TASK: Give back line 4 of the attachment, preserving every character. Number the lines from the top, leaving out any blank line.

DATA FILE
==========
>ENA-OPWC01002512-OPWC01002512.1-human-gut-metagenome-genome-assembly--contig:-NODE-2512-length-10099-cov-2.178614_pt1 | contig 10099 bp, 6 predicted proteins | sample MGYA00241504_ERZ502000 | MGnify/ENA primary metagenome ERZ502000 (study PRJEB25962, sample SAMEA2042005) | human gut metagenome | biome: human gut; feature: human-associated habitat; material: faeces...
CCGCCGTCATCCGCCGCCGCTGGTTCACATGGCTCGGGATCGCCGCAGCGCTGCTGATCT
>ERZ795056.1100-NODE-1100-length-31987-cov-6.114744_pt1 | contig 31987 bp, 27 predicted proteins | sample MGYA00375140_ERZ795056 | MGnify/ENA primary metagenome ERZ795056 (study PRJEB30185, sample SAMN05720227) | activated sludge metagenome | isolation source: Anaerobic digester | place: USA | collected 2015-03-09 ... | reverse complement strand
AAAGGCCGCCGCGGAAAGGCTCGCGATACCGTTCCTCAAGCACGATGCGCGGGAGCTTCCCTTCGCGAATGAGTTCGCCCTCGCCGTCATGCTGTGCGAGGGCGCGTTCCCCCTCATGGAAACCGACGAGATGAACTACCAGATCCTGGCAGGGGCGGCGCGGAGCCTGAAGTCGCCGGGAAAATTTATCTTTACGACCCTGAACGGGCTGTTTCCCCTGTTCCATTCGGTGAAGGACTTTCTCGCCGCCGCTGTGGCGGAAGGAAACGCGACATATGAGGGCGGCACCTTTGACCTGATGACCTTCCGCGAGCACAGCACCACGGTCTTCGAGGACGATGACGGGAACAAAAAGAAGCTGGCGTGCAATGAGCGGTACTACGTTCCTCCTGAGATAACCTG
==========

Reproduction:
AAAGGCCGCCGCGGAAAGGCTCGCGATACCGTTCCTCAAGCACGATGCGCGGGAGCTTCCCTTCGCGAATGAGTTCGCCCTCGCCGTCATGCTGTGCGAGGGCGCGTTCCCCCTCATGGAAACCGACGAGATGAACTACCAGATCCTGGCAGGGGCGGCGCGGAGCCTGAAGTCGCCGGGAAAATTTATCTTTACGACCCTGAACGGGCTGTTTCCCCTGTTCCATTCGGTGAAGGACTTTCTCGCCGCCGCTGTGGCGGAAGGAAACGCGACATATGAGGGCGGCACCTTTGACCTGATGACCTTCCGCGAGCACAGCACCACGGTCTTCGAGGACGATGACGGGAACAAAAAGAAGCTGGCGTGCAATGAGCGGTACTACGTTCCTCCTGAGATAACCTG